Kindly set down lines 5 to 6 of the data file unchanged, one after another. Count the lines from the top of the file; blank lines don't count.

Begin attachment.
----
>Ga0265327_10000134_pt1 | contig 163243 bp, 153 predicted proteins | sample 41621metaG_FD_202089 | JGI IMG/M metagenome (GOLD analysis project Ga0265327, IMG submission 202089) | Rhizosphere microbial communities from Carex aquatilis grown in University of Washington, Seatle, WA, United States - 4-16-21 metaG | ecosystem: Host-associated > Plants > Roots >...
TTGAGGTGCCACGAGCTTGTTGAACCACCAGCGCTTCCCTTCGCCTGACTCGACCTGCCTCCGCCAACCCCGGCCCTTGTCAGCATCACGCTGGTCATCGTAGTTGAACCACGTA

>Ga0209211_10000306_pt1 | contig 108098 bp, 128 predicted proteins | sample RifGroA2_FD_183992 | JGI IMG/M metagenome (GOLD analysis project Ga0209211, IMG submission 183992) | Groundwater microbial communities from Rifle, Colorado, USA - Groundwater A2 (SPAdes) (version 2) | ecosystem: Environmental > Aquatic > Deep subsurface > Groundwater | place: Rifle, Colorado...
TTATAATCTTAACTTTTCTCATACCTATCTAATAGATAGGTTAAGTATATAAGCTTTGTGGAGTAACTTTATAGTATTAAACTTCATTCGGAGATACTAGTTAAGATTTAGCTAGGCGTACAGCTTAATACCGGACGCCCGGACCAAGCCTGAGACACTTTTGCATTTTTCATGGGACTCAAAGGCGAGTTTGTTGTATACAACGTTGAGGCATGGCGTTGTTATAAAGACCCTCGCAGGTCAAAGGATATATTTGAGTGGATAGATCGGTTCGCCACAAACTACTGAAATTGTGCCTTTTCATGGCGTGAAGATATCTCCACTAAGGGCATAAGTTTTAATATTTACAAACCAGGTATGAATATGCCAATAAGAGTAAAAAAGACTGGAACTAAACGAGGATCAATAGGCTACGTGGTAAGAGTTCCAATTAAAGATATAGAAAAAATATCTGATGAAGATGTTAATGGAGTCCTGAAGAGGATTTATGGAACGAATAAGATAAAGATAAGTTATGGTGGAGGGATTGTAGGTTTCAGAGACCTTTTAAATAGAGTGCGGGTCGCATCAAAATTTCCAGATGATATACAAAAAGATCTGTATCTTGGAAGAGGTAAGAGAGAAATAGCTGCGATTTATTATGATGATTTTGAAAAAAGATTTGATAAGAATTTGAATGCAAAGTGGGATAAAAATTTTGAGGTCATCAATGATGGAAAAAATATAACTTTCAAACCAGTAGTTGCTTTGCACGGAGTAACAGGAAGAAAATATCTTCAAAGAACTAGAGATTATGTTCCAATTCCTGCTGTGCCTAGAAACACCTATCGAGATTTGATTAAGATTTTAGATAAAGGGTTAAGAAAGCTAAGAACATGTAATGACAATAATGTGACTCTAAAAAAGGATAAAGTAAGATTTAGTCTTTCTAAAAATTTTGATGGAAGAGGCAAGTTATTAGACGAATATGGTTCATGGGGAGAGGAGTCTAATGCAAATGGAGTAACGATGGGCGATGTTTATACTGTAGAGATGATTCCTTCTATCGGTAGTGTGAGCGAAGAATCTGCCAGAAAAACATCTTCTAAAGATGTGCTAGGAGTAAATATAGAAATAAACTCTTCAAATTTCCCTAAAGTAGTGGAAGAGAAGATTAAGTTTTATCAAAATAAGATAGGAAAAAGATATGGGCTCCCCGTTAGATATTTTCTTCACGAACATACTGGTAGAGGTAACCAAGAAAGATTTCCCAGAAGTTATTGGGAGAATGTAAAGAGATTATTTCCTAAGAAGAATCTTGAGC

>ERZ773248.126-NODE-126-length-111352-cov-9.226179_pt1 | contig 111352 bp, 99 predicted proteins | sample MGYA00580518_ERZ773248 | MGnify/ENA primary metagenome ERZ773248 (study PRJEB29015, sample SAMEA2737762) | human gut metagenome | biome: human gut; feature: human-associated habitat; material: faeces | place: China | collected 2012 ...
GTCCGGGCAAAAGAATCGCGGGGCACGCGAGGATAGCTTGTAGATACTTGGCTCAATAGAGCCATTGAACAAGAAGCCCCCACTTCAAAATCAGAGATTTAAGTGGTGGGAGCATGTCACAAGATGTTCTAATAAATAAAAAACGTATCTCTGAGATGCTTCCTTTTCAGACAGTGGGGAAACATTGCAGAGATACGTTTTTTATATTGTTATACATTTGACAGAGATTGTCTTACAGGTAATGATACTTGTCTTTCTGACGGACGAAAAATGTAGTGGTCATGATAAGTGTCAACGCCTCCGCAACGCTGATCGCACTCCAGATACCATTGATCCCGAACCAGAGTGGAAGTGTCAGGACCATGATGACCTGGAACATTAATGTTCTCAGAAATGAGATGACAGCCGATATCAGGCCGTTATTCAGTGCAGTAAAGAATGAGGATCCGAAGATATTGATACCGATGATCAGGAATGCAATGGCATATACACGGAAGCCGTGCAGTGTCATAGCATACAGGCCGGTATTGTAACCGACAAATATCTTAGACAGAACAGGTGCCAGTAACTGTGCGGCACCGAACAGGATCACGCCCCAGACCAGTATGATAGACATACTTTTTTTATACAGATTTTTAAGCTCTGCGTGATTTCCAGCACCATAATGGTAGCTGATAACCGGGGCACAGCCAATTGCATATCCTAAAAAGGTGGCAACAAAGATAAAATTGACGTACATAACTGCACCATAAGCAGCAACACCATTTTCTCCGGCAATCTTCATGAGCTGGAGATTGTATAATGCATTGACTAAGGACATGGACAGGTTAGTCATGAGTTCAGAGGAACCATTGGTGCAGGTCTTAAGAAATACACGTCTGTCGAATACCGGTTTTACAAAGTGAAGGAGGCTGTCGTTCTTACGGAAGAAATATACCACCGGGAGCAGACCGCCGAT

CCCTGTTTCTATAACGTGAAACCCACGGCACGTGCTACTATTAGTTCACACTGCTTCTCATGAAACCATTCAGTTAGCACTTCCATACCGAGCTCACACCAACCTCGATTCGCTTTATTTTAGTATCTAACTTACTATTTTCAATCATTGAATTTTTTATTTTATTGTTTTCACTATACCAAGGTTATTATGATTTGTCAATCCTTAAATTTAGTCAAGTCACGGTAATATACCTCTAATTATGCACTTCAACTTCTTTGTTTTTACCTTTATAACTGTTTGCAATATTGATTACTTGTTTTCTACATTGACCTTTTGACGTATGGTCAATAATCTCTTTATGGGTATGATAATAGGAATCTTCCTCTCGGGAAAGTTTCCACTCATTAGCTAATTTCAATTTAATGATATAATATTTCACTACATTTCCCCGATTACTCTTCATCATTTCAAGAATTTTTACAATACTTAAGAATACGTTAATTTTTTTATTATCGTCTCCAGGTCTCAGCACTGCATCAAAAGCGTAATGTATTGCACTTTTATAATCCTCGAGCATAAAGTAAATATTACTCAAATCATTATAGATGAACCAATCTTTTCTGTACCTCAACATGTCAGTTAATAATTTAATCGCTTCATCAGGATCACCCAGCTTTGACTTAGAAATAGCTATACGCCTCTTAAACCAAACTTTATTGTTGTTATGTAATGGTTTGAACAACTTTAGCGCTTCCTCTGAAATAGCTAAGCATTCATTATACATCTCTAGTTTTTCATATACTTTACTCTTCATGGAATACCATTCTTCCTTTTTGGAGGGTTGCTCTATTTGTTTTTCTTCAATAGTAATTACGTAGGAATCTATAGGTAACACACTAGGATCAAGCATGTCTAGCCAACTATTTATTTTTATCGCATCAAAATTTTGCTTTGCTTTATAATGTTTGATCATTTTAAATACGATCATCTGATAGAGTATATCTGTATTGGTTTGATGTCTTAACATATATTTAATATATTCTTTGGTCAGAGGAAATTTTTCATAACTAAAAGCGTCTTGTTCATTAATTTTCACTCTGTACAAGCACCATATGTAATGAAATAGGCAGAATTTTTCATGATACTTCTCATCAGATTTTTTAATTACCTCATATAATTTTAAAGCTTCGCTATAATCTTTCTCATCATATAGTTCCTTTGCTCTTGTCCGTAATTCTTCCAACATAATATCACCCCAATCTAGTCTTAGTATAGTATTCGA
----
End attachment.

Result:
>ERZ773248.126-NODE-126-length-111352-cov-9.226179_pt1 | contig 111352 bp, 99 predicted proteins | sample MGYA00580518_ERZ773248 | MGnify/ENA primary metagenome ERZ773248 (study PRJEB29015, sample SAMEA2737762) | human gut metagenome | biome: human gut; feature: human-associated habitat; material: faeces | place: China | collected 2012 ...
GTCCGGGCAAAAGAATCGCGGGGCACGCGAGGATAGCTTGTAGATACTTGGCTCAATAGAGCCATTGAACAAGAAGCCCCCACTTCAAAATCAGAGATTTAAGTGGTGGGAGCATGTCACAAGATGTTCTAATAAATAAAAAACGTATCTCTGAGATGCTTCCTTTTCAGACAGTGGGGAAACATTGCAGAGATACGTTTTTTATATTGTTATACATTTGACAGAGATTGTCTTACAGGTAATGATACTTGTCTTTCTGACGGACGAAAAATGTAGTGGTCATGATAAGTGTCAACGCCTCCGCAACGCTGATCGCACTCCAGATACCATTGATCCCGAACCAGAGTGGAAGTGTCAGGACCATGATGACCTGGAACATTAATGTTCTCAGAAATGAGATGACAGCCGATATCAGGCCGTTATTCAGTGCAGTAAAGAATGAGGATCCGAAGATATTGATACCGATGATCAGGAATGCAATGGCATATACACGGAAGCCGTGCAGTGTCATAGCATACAGGCCGGTATTGTAACCGACAAATATCTTAGACAGAACAGGTGCCAGTAACTGTGCGGCACCGAACAGGATCACGCCCCAGACCAGTATGATAGACATACTTTTTTTATACAGATTTTTAAGCTCTGCGTGATTTCCAGCACCATAATGGTAGCTGATAACCGGGGCACAGCCAATTGCATATCCTAAAAAGGTGGCAACAAAGATAAAATTGACGTACATAACTGCACCATAAGCAGCAACACCATTTTCTCCGGCAATCTTCATGAGCTGGAGATTGTATAATGCATTGACTAAGGACATGGACAGGTTAGTCATGAGTTCAGAGGAACCATTGGTGCAGGTCTTAAGAAATACACGTCTGTCGAATACCGGTTTTACAAAGTGAAGGAGGCTGTCGTTCTTACGGAAGAAATATACCACCGGGAGCAGACCGCCGAT